Thales Advanced Acoustic Concepts

Thanks to Defense One for this:

Thales says its Advanced Acoustic Concepts towed sensors can be installed in just two days.

A sonar system being installed on new U.S. Navy Constellation-class frigates could also protect merchant ships during a conflict and give them the ability to search for submarines, according to the company that manufactures the technology.

The towed-sensor system is already being used by U.S. allies and could be quickly installed on non-military ships.

“It’s a modular system that can be placed on vessels of opportunity,” said Mark Bock, vice president for strategy and business development at Thales’ Advanced Acoustic Concepts.

At the Surface Navy Association conference in Arlington, Virginia, this week, the company showed off a video of the technology being installed on a commercial ship within 48 hours, turning the vessel into an anti-submarine “asset,” Bock said.

“We believe we can repeat that turnaround [time],” he said.

Thales Advanced Acoustic Concepts

The company believes the sonar system could be loaded on a military cargo plane and quickly flown to a ship that needs it.

“This is not a concept that is new or developmental,” Bock said. “It’s a concept of how to rapidly address [anti-submarine warfare] capacity from a DOD or navy perspective.”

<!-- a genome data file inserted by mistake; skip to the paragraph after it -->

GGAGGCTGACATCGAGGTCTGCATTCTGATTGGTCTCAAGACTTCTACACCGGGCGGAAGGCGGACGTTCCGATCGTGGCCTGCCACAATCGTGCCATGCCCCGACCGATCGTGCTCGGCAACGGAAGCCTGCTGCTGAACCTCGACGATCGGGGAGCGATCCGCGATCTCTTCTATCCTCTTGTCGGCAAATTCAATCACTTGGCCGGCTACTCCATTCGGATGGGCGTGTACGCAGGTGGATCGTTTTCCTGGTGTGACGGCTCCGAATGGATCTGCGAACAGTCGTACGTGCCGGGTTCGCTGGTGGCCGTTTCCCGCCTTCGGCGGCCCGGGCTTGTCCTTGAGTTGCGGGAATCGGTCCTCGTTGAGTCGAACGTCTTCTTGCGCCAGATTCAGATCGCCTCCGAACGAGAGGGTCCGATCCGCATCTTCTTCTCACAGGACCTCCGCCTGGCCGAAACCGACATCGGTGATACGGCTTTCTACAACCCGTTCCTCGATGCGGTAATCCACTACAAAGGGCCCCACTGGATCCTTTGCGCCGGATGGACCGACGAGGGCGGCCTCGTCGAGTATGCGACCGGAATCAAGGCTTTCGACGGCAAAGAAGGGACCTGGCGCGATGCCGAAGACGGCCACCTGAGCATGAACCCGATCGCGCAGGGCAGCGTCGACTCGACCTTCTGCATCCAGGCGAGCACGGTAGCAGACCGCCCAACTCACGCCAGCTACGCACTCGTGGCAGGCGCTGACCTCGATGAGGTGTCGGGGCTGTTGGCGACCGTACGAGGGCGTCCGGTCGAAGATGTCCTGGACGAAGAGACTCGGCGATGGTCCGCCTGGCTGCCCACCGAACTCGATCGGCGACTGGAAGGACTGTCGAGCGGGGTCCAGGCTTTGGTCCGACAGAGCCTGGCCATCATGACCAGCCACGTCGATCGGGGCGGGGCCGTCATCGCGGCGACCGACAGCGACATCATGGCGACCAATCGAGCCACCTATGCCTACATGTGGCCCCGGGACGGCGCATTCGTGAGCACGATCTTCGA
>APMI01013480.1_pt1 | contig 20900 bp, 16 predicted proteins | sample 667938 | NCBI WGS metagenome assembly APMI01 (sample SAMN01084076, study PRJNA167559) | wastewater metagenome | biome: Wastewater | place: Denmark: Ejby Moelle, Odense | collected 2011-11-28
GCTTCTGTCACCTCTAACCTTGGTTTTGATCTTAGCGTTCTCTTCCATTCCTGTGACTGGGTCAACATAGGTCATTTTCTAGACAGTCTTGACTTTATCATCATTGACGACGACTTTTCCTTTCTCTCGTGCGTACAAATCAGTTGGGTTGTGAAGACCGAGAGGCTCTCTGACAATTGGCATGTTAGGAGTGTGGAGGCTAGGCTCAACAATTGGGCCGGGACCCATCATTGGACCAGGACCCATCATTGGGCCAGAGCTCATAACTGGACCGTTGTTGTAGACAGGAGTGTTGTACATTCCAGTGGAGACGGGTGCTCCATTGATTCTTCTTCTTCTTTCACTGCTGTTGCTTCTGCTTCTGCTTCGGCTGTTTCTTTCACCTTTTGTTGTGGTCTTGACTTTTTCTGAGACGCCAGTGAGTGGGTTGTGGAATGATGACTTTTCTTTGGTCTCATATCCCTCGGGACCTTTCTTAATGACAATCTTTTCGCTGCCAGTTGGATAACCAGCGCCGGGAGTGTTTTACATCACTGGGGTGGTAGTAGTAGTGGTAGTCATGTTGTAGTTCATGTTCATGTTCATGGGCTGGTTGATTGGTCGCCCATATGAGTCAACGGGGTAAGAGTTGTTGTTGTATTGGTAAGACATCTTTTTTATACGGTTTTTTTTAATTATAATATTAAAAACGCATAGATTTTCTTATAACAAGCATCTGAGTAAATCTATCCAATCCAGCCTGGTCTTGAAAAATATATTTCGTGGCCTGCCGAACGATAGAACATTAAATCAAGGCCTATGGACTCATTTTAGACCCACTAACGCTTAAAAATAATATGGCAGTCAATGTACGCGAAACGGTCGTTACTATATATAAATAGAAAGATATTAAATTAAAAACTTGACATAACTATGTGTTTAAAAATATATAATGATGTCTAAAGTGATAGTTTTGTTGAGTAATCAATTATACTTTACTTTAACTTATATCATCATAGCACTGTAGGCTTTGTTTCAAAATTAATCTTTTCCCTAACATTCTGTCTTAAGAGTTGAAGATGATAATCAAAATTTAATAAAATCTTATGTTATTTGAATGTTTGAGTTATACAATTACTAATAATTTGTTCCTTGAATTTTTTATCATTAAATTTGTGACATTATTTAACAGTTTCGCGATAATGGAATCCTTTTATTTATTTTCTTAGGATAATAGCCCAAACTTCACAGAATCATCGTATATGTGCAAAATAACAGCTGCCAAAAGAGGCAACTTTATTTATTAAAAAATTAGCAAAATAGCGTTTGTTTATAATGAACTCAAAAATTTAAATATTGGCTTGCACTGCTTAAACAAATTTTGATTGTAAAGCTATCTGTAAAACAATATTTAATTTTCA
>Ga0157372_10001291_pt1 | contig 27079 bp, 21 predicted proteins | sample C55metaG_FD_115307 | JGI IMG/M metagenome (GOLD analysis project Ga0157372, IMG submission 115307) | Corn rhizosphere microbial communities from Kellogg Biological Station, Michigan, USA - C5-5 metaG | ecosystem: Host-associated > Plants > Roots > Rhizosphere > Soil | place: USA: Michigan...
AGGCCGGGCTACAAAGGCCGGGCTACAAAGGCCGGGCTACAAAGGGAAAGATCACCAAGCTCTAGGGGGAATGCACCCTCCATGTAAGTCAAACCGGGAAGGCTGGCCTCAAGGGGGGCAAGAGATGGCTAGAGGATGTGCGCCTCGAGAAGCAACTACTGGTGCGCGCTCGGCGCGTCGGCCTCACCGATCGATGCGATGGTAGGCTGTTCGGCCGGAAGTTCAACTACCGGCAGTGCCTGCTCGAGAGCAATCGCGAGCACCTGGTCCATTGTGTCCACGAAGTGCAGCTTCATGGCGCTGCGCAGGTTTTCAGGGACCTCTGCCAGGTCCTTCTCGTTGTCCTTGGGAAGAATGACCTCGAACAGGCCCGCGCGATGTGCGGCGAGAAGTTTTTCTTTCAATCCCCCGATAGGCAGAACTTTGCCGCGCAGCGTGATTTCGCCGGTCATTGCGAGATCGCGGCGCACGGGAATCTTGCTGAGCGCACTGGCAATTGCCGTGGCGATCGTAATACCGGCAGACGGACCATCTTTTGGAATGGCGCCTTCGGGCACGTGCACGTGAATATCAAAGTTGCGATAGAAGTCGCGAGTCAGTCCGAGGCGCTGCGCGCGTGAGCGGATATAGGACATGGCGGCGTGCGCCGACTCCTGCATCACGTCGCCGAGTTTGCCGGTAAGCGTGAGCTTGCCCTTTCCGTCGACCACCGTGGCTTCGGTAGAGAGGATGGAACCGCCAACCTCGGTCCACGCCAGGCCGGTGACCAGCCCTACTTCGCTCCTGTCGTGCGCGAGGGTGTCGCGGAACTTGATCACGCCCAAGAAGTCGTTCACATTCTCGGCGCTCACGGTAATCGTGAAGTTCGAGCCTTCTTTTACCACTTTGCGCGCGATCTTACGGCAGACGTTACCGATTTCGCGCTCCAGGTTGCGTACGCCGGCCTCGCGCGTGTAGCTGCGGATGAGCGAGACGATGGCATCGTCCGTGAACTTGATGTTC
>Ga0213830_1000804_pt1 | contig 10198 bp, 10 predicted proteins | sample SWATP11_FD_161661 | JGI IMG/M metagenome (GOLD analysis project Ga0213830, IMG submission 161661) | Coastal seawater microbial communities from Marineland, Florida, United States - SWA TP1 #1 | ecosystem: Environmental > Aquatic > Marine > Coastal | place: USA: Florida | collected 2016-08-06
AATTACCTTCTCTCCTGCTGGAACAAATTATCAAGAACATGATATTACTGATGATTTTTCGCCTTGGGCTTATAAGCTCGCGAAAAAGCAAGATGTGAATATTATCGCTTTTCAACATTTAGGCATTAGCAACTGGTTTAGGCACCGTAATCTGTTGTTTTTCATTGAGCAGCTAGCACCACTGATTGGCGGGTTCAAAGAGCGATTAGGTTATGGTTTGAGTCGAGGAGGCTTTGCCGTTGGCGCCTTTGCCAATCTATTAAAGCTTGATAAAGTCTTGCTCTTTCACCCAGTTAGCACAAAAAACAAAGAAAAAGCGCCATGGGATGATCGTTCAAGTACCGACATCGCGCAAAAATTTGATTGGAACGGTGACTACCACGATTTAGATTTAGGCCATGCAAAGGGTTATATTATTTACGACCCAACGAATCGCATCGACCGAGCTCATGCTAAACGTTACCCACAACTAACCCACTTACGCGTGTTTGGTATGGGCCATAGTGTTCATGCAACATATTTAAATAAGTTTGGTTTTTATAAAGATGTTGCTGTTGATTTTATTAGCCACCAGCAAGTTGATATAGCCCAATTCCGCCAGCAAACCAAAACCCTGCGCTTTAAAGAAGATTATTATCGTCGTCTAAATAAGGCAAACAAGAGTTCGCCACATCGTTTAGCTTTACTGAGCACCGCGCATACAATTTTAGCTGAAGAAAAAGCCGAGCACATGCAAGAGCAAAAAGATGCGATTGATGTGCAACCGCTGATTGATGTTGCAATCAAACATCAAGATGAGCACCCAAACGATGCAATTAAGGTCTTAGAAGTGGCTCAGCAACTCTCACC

U.S. Transportation Command boss Gen. Jacqueline Van Ovost said in October that the military would rely heavily on commercial cargo ships and aircraft to replenish troops during a war in the vast spaces of the Pacific. Van Ovost said the command is looking at placing military advisors on merchant ships along with special communications gear that gives the ships a better picture of enemy locations.

Last March, the Navy said it would install Advanced Acoustic Concepts’ CAPTAS anti-submarine sonar on its Constellation-class frigates over similar Raytheon-made technology.

Thales Advanced Acoustic Concepts

The sonar system is made up of a long cable that tows a sensor in the water that pings for submarines. Unlike the Navy’s current bow-mounted sonars, the so-called variable-depth sonar can be “placed at a depth that has the highest probability of getting a target acquisition,” Bock said.

Thales acquired Advanced Acoustic Concepts, a undersea technology joint venture it previously had with Leonardo DRS, in July. The acquisition, Thales said at the time, was to “increase its engineering and industrial footprint in the U.S. defense market, with reinforced U.S.-based teams and capabilities.”

The anti-submarine technology is already used on British, French, Spanish, and Chilean ships.

“You’re talking about a system that’s mature, has a track record, past performance record against targets,” Bock said.

One might ask whether linking a merchant ship to a military sensor network would make it more of a target. The classification of civilian vessels into legitimate targets and illegal ones is an unsettled area of international law; much depends on circumstances. The U.S. Navy’s own guidance indicates that merchant ships “incorporated into, or assisting in any way, the intelligence system of an enemy’s armed forces” may be “attacked and destroyed” by aircraft or surface warships “with or without prior warning.”

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